Taking the biscuit

TO the Edinburgh Festival where, as usual, young artists are desperately looking for their big break, as they set out upon the long and winding road which will hopefully take them to a Hollywood swimming pool, four failed marriages and a lengthy sojourn in the Betty Ford Clinic.

But first the poor souls have to knock ‘em dead in Auld Reekie, with roller-skating versions of Hamlet

and monologue performances where fewer people are in the audience than on stage.

Even more dispiriting, we hear that it’s nigh impossible for financially strapped artists to make ends meet at the Festival, prices being on the wrong side of astronomical.

Which has led Inverness writer and director, Jack MacGregor – in town with his play Nightlands – to devise a cunning and revolutionary stratagem.

In a conspiratorial whisper, he hisses: “Covertly eating a non-Fringe-venue biscuit in a venue bar space is an act of anti-capitalist noncompliance.”

Flaming furnishings

IT’S not just artists who are struggling to make ends meet. The entire nation is balanced on a precipitous cliff edge leading to penury.

Which leads Brian Johnston from Torrance to say: “Is there any truth in the rumour that the next incumbent of Number 10 Downing Street will introduce a tax on furniture to bring it into line with other domestic fuels.”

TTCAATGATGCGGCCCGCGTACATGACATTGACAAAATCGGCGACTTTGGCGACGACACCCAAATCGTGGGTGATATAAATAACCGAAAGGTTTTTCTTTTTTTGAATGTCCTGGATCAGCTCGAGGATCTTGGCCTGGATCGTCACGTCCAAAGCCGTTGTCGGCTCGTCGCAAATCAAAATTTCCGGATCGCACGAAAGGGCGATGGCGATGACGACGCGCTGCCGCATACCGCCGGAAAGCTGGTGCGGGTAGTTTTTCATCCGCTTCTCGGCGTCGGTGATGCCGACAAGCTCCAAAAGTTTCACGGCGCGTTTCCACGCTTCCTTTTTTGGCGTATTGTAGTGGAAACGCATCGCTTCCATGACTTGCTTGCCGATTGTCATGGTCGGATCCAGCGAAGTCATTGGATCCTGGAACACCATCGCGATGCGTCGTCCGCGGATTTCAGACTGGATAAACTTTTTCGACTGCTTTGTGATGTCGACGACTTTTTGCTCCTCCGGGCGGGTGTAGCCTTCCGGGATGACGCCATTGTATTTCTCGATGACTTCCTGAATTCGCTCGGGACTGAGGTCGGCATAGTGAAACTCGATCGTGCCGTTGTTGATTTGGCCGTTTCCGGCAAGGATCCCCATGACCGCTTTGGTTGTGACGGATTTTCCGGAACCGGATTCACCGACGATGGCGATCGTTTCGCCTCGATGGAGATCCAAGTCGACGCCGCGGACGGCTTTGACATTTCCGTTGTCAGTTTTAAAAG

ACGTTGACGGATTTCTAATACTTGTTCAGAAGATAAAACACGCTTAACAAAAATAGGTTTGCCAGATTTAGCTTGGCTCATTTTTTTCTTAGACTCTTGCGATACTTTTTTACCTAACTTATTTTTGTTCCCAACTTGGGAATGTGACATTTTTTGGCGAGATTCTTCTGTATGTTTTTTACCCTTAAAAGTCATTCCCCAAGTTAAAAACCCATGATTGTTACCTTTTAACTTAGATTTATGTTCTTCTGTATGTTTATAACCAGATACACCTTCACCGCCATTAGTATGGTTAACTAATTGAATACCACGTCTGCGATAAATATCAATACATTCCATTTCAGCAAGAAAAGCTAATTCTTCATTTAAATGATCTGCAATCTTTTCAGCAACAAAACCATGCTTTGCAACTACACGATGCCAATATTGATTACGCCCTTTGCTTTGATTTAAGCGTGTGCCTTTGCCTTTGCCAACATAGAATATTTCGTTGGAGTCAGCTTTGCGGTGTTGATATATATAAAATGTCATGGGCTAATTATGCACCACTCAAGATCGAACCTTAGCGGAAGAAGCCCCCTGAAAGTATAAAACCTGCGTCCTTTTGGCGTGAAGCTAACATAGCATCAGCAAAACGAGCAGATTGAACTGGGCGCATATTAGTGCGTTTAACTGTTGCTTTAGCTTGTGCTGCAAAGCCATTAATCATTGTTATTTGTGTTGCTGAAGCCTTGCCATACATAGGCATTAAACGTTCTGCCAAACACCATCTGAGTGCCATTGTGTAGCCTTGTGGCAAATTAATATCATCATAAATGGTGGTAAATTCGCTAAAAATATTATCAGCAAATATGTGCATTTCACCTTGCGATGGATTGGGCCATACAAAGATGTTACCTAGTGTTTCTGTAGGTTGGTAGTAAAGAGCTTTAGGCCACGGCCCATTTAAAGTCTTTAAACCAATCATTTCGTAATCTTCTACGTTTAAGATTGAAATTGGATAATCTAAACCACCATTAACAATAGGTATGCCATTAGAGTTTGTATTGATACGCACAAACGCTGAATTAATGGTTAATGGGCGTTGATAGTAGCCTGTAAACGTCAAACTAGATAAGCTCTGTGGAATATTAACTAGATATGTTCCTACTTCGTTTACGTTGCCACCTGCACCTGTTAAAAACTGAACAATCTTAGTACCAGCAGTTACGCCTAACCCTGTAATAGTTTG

Reaper-ish riposte

SOME grave news from David Miller from Milngavie. An elderly friend of David’s was attending a funeral with his son, and indicated that he would like to sit at the front.

“Don’t worry about that,” came the riposte, “your turn is coming.”

Size matters

CONFUSED reader Molly Flynn says. “I bought a grow bag from the garden centre back in March. But it’s still the same size. What am I doing wrong?”

Musical mauling

THE Glasgow nightlife. Ye cannae whack it. Though sometimes you are whacked by it. Comedian and Scot Squad actor Paul McDaniel reports being outside Central Station when he witnessed a drunk bloke yelling at a homeless fellow.

At which point another chap arrived on the scene carrying a large musical keyboard, with which he proceeded to batter the drunk bloke.

Paul points out that this was one occasion when a keyboard produced discord rather than a chord.

Sarky sir

DECLARING your pronouns is the done thing, nowadays. Reader Matt Shaw says: “I identify as sarcastic, and my pronouns are har/har.”

Birdy badinage

SOCIAL MEDIA fan Simon Mortimer says: “I arrived at my hotel for the Twitter conference. The concierge said: ‘Follow me…’”